• Mediastinal mass, which is a mass in the space between the right and left halves of the lung, with compression of the trachea
  • Esophageal diseases leading to inhalation of food from the esophagus (the tube extending from the mouth to the stomach) or dilatation (stretching) of the esophagus causing compression of the trachea
  • Hilar lymphadenopathy, which is a disease of the lymph nodes, usually tumor or fungal, that may result in enlargement of the node and compression of adjacent bronchi within the lungs
  • Parasitic infection such as Osleri, which is a type of nematode or parasite
  • Tracheitis or infection or inflammation of the trachea
  • Tumor of the trachea or bronchus
  • Left atrial enlargement, which is enlargement of the left atrium, or entrance chamber, of the heart, leading to bronchial compression
  • Collapse of a major bronchus
  • Bronchial obstruction, irritation or inflammation due to bronchitis (inflammation of one or more of the bronchi)
  • Lungworms (Filaroides) or migrating nematodes, usually occurring in young animals
  • Environmental irritants
  • Bronchiectasis, which is stretching and infection of the bronchi as a result of chronic bronchitis        
  • Bronchial foreign body
  • Pulmonary edema (fluid accumulation in the lungs) secondary to heart failure or other causes
  • Heartworm disease (Dirofilariasis)
  • Infectious or aspiration pneumonia caused by inhalation of matter into the lungs
  • Pulmonary granuloma, a tumor-like mass or nodule in the lung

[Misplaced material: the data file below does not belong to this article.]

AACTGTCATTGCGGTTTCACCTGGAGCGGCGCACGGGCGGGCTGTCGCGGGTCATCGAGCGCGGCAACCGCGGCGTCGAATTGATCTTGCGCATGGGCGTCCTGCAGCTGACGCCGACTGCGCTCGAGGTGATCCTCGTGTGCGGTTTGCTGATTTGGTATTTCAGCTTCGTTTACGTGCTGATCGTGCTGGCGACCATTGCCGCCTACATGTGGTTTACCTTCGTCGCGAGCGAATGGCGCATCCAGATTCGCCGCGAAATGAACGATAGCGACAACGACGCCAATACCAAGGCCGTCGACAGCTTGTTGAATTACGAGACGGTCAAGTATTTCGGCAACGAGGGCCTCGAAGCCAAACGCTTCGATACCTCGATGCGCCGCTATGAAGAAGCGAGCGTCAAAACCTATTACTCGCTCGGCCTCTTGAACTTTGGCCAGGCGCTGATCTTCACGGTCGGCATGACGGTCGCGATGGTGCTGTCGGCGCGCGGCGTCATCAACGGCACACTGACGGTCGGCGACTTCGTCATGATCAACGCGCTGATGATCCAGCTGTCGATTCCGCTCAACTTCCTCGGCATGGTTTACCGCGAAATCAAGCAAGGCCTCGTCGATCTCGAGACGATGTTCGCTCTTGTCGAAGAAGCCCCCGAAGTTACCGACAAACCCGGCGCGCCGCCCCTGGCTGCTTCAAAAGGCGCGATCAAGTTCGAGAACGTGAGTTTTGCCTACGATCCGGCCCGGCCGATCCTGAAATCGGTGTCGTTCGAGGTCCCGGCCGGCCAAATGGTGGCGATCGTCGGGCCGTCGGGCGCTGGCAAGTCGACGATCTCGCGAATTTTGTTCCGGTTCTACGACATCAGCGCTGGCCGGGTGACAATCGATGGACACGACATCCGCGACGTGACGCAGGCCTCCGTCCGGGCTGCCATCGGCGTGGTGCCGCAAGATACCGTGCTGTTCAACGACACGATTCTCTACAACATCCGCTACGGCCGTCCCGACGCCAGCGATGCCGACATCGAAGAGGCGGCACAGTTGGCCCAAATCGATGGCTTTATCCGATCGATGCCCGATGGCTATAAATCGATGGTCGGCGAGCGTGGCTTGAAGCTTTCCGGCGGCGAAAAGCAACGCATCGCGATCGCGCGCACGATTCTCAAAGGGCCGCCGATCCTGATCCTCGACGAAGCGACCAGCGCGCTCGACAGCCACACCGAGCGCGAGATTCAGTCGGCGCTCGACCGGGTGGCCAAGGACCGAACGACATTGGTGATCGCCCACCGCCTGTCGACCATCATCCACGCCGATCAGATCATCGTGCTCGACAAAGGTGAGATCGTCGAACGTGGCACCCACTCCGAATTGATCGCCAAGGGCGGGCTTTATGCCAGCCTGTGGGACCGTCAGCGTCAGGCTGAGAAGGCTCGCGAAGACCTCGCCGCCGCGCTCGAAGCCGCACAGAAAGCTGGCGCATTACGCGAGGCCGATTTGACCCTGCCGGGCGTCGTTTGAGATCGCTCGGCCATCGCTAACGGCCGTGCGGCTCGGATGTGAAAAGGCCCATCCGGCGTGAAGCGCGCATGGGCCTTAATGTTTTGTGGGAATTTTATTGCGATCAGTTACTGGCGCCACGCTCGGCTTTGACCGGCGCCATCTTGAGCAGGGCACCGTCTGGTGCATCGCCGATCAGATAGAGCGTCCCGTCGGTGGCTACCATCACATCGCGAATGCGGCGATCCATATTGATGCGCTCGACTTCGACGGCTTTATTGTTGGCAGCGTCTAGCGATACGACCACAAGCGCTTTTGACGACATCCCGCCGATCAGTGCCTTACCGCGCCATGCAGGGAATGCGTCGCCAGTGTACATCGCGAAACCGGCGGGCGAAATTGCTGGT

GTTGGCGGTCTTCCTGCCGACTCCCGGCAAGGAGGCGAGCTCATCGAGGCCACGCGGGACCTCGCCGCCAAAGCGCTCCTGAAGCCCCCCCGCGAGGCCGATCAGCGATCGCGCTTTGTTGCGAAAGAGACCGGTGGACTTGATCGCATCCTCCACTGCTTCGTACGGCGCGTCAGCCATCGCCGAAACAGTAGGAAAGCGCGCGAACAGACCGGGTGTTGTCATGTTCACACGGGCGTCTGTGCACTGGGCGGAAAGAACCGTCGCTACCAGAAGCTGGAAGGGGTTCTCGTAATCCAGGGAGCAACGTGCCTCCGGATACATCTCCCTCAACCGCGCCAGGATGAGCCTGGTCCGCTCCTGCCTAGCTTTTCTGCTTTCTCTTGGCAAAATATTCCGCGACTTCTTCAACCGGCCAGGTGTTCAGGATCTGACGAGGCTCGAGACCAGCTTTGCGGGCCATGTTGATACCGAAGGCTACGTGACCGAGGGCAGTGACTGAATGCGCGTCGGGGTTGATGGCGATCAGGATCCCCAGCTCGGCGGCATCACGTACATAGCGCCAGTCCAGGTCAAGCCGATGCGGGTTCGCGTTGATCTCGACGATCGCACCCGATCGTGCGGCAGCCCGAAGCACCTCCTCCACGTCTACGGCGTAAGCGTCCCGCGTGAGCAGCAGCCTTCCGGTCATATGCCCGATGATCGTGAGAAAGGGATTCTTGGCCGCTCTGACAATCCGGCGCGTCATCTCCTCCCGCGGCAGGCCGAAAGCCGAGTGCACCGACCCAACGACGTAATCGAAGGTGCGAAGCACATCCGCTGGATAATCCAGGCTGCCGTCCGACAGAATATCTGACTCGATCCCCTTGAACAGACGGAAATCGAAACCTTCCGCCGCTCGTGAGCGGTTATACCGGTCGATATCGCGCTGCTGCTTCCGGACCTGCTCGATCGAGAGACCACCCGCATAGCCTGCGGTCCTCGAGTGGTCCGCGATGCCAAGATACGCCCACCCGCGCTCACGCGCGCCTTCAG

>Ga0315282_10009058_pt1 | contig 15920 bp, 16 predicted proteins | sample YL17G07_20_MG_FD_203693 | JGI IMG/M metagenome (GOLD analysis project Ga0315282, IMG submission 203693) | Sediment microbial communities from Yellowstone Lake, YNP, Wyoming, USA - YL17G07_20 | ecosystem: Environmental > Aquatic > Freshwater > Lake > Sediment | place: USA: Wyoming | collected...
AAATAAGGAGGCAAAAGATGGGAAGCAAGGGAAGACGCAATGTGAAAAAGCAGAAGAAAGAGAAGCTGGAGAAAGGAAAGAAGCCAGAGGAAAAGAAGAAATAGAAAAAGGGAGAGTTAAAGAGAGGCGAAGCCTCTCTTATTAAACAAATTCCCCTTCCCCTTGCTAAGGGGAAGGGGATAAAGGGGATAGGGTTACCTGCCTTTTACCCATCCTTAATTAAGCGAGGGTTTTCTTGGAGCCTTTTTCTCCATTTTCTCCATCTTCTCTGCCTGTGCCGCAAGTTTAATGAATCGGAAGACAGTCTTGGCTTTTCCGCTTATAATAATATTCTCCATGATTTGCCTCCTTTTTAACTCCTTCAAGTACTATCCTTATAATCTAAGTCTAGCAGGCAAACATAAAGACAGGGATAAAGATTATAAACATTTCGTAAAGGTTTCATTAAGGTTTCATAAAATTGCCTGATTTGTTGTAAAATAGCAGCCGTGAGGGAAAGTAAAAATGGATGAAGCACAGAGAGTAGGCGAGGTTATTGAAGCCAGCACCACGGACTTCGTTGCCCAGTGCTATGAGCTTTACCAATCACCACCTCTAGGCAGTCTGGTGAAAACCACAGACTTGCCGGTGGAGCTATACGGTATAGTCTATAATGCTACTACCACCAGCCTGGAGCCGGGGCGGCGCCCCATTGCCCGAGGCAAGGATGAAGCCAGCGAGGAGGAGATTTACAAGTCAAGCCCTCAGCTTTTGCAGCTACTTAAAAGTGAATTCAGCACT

• Immunologic disease of the lung, including “allergic” pneumonitis, or inflammation of lung tissue, caused by allergie, and pulmonary infiltrates of eosinophils, a type of cell in the blood
  • Pulmonary neoplasm, a tumor of the lung
  • Pulmonary emboli, blood clots in the lungs
  • Diagnosis In-depth

    The following diagnostic tests are essential in diagnosing and treating your pet’s cough.

  • A complete history and physical examination
  • Chest radiographs (X-rays) with several views: with your pet on his back (dorsoventral) and on his side (lateral). These help to evaluate the heart, blood vessels, lungs, pleural space, or space between the lung and the body wall, diaphragm and mediastinum, which is the area between the left and right lungs.

    Radiographs are taken during both inhalation and exhalation to evaluate the airways and lungs. Fluid around the lungs (pleural effusion), lung tumors (neoplasia), or heart failure may be identified.

  • Complete blood count (CBC), heartworm test and serum biochemistry tests
  • Fluoroscopy (moving X-ray) or tracheoscopy, which uses a scope inserted into the trachea or windpipe to produce an image, to document airway collapse
  • Removal of a fluid sample from the chest cavity in dogs with pleural fluid. This is called a diagnostic thoracentesis. The fluid is evaluated for cells, bacteria, protein and other constituents and is often sent to a clinical pathologist for analysis.

    Additional diagnostic tests may be recommended depending on earlier test results and/or lack of response to initial treatments. Recommendations may include: